Some people get angry or worry when they're anxious. Some people bang their heads (or use other distracting, physical sensations, often called 'self-soothing' by confused parenting experts and psychiatrists) ... some do the same things 127 times in a row... some suppress all their feelings until they can't feel anything at all or think of any reason at all to move or do anything ... some learn helplessness ...others learn the exciting spikes and crashes of poorly-managed energy levels ... some people dissociate from themselves and reality, sometimes to the point that it is obvious to others that their personality has changed dramatically and often to the point that they literally cannot remember anything that happens during that state... some eat until they can't feel anything but how uncomfortable (or guilty) they are ... some provoke anger in others to create their own catharsis (and potentially a conveniently accidental suicide...) ... self-flaggellation, sex addictions, self-medication with legal and illegal substances... all kinds of '-aholic' behaviour... 

It's a long list, but it all derives from anxiety and making it go away.

Quoting faeriemom1972:

My daughter was having some "issues" years ago so I took her to a therapist. *rolls eyes* The idea was for her to have someone to talk to that was impartial, I thought that she just needed to vent and didn't want to vent to me. Being a kid is tough. (she was in public school, need I say more?)

Anyway, after one session this "therapist" decided that she had ADD and gave me a prescription for something. Needless to say, I ripped up the script and my daughter never saw her again. We worked things out, I should have trusted my abilities to begin with. 

There is a relief in diagnosis. When I was 10 I was diagnosed with tourette syndrome and after years of wondering "what's wrong with Morning Star" it was a relief (to my mother) to know that it had a name. I tried meds for a minute but never again, and I've never used it as an excuse for anything. (no, I don't swear randomly, lol, that's kind of rare)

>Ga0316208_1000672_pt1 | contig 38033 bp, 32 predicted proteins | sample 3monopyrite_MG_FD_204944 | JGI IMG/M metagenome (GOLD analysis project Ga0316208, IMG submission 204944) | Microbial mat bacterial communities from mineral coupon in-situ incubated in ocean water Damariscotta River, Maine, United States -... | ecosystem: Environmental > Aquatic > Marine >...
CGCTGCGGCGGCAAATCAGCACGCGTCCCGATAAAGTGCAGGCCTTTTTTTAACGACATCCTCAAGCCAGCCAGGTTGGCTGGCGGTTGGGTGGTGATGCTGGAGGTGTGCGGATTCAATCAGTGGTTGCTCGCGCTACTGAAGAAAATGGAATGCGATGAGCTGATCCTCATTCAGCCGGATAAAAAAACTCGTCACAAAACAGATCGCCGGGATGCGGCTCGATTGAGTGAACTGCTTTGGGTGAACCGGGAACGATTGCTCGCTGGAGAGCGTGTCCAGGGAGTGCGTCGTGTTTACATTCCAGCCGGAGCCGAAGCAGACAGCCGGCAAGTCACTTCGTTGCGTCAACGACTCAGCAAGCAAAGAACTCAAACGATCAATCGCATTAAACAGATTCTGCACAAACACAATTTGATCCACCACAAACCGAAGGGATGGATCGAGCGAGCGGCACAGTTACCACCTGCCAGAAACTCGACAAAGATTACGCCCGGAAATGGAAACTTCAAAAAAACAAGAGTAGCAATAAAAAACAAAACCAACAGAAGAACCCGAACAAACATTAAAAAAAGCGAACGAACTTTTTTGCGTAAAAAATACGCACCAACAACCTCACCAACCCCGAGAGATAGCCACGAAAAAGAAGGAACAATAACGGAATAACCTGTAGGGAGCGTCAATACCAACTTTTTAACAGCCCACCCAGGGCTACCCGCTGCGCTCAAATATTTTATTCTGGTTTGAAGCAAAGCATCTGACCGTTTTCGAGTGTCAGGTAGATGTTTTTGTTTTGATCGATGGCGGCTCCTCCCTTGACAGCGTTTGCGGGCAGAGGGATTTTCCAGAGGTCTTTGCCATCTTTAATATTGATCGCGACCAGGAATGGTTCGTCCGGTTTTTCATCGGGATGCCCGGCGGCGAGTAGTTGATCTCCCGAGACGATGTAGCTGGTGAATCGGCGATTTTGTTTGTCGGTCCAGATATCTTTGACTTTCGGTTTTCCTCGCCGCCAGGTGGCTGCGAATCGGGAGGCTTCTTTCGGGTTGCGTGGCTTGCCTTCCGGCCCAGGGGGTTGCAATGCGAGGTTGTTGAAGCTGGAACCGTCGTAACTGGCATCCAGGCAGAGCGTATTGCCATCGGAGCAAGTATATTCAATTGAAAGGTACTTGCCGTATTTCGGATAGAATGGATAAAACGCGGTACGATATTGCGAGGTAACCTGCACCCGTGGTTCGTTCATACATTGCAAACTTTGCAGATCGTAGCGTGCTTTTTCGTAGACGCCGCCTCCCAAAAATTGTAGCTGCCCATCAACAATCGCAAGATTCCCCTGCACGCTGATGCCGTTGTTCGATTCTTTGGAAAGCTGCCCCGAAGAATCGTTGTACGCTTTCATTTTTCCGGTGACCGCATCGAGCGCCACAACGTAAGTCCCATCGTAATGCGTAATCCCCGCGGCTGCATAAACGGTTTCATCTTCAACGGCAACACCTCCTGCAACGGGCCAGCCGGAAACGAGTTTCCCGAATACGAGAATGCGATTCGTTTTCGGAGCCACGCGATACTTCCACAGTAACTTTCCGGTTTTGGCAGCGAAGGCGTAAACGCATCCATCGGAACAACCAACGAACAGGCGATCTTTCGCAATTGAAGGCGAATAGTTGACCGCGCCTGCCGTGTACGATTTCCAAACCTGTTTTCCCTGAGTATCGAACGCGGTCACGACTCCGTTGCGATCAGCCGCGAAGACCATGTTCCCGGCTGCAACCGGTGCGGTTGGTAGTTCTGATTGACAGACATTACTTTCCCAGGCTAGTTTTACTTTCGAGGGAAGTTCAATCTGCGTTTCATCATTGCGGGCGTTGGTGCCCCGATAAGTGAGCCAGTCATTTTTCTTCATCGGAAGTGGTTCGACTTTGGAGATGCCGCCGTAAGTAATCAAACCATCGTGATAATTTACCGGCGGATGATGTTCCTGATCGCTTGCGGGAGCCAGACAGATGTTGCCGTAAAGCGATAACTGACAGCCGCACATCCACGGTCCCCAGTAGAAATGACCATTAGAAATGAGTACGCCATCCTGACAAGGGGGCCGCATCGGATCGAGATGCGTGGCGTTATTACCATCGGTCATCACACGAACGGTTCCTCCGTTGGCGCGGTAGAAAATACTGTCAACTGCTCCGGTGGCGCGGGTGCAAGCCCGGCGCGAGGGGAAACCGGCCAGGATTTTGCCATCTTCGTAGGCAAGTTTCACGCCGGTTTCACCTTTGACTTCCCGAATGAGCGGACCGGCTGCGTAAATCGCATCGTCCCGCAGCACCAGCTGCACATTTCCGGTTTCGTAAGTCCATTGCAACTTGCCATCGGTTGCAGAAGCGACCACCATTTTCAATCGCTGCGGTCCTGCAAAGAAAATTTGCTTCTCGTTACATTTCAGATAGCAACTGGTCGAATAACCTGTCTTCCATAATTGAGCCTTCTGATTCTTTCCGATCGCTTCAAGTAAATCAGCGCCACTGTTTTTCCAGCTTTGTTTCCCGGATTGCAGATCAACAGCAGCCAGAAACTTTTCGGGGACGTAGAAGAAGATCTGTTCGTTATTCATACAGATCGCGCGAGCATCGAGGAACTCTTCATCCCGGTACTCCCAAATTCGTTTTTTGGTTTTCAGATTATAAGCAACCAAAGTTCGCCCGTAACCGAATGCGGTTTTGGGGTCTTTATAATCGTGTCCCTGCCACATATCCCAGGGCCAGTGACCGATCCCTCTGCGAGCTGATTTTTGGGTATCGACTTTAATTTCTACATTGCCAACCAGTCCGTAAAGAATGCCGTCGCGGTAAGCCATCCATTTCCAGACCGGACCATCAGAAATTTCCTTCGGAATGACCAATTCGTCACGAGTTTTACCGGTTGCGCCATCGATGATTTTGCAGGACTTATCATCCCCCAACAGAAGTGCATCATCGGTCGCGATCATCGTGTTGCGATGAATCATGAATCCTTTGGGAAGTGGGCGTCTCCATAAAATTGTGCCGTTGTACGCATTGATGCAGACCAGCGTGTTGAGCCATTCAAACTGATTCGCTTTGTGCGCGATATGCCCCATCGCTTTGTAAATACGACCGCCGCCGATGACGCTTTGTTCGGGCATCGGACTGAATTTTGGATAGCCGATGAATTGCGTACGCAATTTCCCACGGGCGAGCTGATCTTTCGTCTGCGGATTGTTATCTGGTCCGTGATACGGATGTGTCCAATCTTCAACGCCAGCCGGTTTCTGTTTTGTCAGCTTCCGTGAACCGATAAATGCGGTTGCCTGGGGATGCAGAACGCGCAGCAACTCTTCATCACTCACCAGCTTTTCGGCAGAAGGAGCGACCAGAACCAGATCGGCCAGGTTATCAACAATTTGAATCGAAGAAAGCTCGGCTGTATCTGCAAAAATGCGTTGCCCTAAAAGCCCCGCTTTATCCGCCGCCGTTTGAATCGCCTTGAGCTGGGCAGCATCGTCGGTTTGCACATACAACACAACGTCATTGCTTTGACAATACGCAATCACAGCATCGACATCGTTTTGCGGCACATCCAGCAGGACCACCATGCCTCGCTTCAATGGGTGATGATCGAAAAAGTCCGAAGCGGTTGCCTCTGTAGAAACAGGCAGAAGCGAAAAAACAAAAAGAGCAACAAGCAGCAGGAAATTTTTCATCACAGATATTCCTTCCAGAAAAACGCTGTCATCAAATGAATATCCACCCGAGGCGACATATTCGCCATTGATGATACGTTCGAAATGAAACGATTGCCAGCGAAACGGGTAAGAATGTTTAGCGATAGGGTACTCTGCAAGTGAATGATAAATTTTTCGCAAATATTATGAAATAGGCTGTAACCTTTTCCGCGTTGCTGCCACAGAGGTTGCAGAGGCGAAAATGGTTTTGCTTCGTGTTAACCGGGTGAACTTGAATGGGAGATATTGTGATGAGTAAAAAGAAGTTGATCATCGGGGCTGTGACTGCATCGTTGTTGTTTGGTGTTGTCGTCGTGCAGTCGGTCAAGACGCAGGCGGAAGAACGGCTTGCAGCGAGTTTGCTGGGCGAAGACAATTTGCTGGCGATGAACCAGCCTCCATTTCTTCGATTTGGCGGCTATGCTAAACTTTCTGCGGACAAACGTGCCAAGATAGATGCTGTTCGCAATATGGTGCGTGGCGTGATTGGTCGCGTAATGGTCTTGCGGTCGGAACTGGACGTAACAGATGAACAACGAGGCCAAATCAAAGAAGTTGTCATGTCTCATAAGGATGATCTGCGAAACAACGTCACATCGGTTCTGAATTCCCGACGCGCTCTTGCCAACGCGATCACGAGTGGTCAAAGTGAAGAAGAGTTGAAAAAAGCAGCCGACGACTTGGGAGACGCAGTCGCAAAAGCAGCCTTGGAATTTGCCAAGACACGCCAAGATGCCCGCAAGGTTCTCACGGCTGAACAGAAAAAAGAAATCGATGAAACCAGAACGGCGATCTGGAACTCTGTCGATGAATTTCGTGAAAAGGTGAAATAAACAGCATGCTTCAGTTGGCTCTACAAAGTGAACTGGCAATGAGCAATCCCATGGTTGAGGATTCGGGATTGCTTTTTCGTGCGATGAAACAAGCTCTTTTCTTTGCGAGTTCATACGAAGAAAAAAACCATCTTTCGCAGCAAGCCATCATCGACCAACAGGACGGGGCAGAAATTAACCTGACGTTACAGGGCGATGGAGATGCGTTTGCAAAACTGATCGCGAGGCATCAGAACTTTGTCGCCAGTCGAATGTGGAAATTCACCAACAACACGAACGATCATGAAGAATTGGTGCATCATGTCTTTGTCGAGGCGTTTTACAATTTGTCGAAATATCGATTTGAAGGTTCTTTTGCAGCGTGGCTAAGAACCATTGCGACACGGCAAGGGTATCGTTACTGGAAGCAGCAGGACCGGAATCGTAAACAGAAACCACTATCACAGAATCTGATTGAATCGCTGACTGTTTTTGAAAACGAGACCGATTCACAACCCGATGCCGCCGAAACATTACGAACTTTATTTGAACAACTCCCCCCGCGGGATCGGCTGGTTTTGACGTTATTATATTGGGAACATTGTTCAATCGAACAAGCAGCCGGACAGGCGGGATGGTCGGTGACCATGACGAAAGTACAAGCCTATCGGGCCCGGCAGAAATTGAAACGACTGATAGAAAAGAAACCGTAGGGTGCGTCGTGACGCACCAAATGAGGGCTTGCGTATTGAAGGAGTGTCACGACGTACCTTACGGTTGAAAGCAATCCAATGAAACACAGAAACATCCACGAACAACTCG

It seems that these days diagnoses are being made too quickly for this reason, it puts minds at ease. But sometimes I wonder if this shit really needs a diagnosis in the first place. 






jen2150
by Member on Sep. 15, 2013 at 8:47 AM
1 mom liked this
I know exactly what you mean. My son didn't start talking until he was almost 4. People kept telling me how he was autistic or something else that was wrong. I even found myself looking up symptoms and trying to find out if he was on the spectrum. He wasn't even close. He was simply on the gifted side. As it turns out he has all but one of the traits of gifted kids. He just looks at things differently. I remember reading a story awhile back about a mom that wrongly diagnosed her son as being on the spectrum. There is a lot kids being wrongly diagnosed. We have to have a label. Labels are not inherently bad. They help us identify someone we have something in common with. When we need a label for everything that makes us different. Personally I think that they label kids so much so the current school system can continue. It is the kids not how the school system works.
LindaClement
by Group Owner on Sep. 15, 2013 at 5:02 PM

My sister-in-law (bro's wife) and my husband's whole family ... I don't understand it, either.

I have a lot of friends, too, who don't seem to be able to talk themselves down off a wall, and seem to take great pride in being able to be amplify problems of any scale to epic proportions.

I have other friends who are masters at downplaying their problems, handling things with quiet effectiveness and letting drama pass them by.

Can't for the life of me figure out why the first group are so adamant about the need for their response to things...